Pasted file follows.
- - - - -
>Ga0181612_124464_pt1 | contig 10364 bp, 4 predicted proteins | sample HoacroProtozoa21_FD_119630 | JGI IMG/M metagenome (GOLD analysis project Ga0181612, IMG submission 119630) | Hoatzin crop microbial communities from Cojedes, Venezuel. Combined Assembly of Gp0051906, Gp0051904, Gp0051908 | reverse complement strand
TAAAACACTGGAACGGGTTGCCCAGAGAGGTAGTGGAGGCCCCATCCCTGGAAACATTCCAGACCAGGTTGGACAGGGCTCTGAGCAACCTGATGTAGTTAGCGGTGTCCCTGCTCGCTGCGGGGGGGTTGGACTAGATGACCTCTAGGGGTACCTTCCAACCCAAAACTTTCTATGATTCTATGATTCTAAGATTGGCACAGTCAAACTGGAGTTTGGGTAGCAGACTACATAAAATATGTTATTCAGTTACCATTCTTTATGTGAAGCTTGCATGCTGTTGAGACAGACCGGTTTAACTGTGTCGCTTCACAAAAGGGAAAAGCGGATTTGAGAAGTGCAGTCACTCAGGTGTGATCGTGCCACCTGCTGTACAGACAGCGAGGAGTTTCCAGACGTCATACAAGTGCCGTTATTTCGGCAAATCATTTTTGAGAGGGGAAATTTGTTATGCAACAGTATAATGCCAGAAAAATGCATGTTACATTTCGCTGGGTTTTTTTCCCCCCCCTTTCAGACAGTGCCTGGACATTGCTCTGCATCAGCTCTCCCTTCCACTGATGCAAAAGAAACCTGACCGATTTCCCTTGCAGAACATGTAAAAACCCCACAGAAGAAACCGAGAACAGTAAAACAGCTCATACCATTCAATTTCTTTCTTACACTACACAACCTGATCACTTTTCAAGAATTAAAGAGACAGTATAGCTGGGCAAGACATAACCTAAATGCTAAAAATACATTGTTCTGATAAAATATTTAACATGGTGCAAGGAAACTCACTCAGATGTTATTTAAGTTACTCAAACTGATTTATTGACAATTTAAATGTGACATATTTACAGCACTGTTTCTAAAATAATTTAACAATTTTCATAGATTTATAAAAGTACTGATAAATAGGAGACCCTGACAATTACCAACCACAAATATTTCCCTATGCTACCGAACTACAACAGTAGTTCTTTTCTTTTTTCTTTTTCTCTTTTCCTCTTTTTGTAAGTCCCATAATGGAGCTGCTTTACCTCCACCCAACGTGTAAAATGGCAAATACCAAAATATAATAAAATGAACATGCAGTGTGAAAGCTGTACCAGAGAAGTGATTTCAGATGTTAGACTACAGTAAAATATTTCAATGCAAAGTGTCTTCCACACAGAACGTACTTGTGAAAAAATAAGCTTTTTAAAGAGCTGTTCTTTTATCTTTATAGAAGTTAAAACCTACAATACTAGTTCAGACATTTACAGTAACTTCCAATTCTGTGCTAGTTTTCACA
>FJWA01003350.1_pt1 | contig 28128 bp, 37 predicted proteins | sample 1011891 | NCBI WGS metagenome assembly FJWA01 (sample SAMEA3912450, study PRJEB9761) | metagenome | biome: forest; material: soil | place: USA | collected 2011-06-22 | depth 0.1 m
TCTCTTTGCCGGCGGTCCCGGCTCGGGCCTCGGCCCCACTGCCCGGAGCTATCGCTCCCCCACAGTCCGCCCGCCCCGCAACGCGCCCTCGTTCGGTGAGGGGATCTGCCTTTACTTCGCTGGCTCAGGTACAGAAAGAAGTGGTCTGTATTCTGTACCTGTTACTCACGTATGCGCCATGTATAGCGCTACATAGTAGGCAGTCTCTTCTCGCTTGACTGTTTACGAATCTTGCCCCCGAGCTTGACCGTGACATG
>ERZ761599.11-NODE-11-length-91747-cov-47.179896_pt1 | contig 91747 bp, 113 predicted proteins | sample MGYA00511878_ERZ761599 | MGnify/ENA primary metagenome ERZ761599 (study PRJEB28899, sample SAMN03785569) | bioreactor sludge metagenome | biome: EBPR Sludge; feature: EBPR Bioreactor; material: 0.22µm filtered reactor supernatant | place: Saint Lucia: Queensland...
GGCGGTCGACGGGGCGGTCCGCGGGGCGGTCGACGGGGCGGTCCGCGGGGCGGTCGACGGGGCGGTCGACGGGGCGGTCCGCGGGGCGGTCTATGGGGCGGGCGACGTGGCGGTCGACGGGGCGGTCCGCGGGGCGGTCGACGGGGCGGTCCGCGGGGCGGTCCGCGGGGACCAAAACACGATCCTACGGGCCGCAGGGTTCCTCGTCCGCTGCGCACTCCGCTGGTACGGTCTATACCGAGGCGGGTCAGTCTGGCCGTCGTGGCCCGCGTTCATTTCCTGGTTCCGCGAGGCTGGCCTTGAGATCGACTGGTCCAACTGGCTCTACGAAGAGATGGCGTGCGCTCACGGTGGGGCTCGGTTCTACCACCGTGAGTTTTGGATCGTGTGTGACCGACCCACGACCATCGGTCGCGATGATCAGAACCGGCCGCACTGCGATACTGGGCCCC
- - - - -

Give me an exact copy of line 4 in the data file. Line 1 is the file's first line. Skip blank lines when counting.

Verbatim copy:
TCTCTTTGCCGGCGGTCCCGGCTCGGGCCTCGGCCCCACTGCCCGGAGCTATCGCTCCCCCACAGTCCGCCCGCCCCGCAACGCGCCCTCGTTCGGTGAGGGGATCTGCCTTTACTTCGCTGGCTCAGGTACAGAAAGAAGTGGTCTGTATTCTGTACCTGTTACTCACGTATGCGCCATGTATAGCGCTACATAGTAGGCAGTCTCTTCTCGCTTGACTGTTTACGAATCTTGCCCCCGAGCTTGACCGTGACATG